Crushed stone, gravel, or sand added to cement to make concrete.
Cut, squared building stone finely dressed on all sides adjacent to other stones. Requires only very thin mortar joints.
Random ashlar uses rectangular stones in discontinuous courses. Coursed ashlar uses rectangular stones of the same height in each horizontal course, but each course may vary in height. Broken rangework arranges ashlar units into horizontal courses of varying heights, which may be divided into horizontal groups at various intervals.
A horizontal course in a masonry wall which is of different color, texture, or size.
An artifical, stonelike building material made by combining cement with aggregate and adding sufficient water to cause it to set and bind the materials together. There are various mixtures to meet specific performance requirements. It is also commonly reinforced by placing steel mesh or rods before pouring into the forms.
A stone masonry unit which has been squared and shaped for precise fit with other stones. Undressed stone has naturally rough and irregular shapes.
The place where two masonry units meet, often bound together by mortar.
Construction method using units such as stone, brick, and concrete block which are usually joined with a binding agent such as mortar. Mortar is a mixture of lime and/or pulverized clay (cement) with very fine sand and water. Less often, the units are held in place by their own weight, especially with very large stones. Also includes concrete construction.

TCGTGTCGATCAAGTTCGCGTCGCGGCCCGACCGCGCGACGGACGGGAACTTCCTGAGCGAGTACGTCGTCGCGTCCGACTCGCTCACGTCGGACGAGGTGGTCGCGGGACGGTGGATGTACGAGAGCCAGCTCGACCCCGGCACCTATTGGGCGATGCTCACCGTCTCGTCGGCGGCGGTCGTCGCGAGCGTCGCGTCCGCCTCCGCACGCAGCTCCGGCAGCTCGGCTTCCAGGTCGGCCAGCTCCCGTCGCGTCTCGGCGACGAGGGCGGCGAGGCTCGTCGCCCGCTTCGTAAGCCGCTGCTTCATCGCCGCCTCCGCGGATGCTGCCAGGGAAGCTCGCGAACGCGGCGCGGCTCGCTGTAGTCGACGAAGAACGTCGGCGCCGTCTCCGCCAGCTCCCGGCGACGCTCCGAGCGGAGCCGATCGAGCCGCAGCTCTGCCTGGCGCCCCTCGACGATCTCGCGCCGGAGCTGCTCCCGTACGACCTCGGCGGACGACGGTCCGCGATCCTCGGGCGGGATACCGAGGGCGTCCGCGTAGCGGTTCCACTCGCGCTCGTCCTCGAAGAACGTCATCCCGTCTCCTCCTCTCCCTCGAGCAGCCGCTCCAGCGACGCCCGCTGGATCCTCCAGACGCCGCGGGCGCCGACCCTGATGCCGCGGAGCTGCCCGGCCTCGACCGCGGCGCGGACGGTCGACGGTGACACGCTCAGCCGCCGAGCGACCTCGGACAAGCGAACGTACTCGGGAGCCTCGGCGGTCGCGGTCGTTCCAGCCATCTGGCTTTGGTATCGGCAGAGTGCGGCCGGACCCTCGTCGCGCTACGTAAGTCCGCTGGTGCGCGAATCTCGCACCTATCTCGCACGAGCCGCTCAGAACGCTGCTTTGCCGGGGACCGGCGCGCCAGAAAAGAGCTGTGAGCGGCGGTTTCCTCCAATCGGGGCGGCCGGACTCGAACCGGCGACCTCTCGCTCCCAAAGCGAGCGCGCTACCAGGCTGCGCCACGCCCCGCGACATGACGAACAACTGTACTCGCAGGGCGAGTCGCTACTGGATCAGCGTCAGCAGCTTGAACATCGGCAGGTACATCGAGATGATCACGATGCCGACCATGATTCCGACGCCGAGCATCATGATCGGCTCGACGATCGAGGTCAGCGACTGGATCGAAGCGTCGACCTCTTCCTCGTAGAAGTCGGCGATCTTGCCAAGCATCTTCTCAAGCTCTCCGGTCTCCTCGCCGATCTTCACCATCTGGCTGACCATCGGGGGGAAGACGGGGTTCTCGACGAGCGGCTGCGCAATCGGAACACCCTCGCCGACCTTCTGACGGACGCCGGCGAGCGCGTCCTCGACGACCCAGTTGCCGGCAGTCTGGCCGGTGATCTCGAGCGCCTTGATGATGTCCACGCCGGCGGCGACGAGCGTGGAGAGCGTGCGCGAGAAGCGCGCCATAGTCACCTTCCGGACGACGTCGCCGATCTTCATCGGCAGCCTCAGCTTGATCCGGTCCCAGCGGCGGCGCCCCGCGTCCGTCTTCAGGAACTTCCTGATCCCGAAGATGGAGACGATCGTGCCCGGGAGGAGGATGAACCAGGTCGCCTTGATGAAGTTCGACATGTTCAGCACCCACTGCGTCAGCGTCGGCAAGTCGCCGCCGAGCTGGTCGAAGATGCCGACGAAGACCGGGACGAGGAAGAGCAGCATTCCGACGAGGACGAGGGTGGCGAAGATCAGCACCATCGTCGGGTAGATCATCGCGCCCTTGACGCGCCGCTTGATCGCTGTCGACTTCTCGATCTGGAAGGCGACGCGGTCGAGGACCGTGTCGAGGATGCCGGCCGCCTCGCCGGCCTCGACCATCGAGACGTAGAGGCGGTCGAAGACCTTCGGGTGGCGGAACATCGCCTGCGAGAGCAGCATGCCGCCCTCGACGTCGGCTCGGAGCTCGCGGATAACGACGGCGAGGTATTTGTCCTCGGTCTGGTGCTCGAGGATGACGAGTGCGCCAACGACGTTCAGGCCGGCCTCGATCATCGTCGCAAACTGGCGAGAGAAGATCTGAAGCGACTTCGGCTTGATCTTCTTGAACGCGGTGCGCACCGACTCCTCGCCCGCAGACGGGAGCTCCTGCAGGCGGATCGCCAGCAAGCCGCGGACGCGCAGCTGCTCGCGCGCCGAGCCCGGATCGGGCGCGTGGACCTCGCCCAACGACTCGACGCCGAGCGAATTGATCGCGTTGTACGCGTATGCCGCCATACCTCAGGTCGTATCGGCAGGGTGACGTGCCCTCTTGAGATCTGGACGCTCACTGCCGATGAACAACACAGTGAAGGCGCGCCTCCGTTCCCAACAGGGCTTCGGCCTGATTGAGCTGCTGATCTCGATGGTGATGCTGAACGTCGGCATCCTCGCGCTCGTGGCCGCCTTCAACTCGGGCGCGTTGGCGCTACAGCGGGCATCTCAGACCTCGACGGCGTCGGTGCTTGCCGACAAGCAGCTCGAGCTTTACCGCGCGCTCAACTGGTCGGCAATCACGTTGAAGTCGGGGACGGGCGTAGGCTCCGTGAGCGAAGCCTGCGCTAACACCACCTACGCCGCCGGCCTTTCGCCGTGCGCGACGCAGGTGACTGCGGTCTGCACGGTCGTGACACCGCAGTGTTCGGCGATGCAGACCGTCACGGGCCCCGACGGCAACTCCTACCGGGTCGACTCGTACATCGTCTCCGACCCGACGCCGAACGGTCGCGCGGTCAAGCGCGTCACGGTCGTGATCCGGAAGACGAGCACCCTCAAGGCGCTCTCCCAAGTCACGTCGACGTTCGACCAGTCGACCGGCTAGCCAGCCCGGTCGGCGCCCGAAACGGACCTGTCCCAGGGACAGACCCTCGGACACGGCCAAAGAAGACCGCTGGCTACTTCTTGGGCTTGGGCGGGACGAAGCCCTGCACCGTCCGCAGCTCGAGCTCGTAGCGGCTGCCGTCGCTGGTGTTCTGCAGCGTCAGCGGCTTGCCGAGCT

Concrete which gains added strength by placing wire mesh or rods into the formwork before the concrete it poured.
Rough, irregular stone fragments used in construction of a wall or wall surface.
A random rubble wall has discontinuous courses and may include smaller garrets, small stones used to wedge larger ones into position or fill gaps. A coursed rubble wall is more organized and built to a level course at various intervals. A squared rubble wall is built of roughly squared stones of varying size which are brought to level courses every third of fourth stone.
Ashlar masonry having the visible surfaces raised or textured in contrast to the finely dressed joints.
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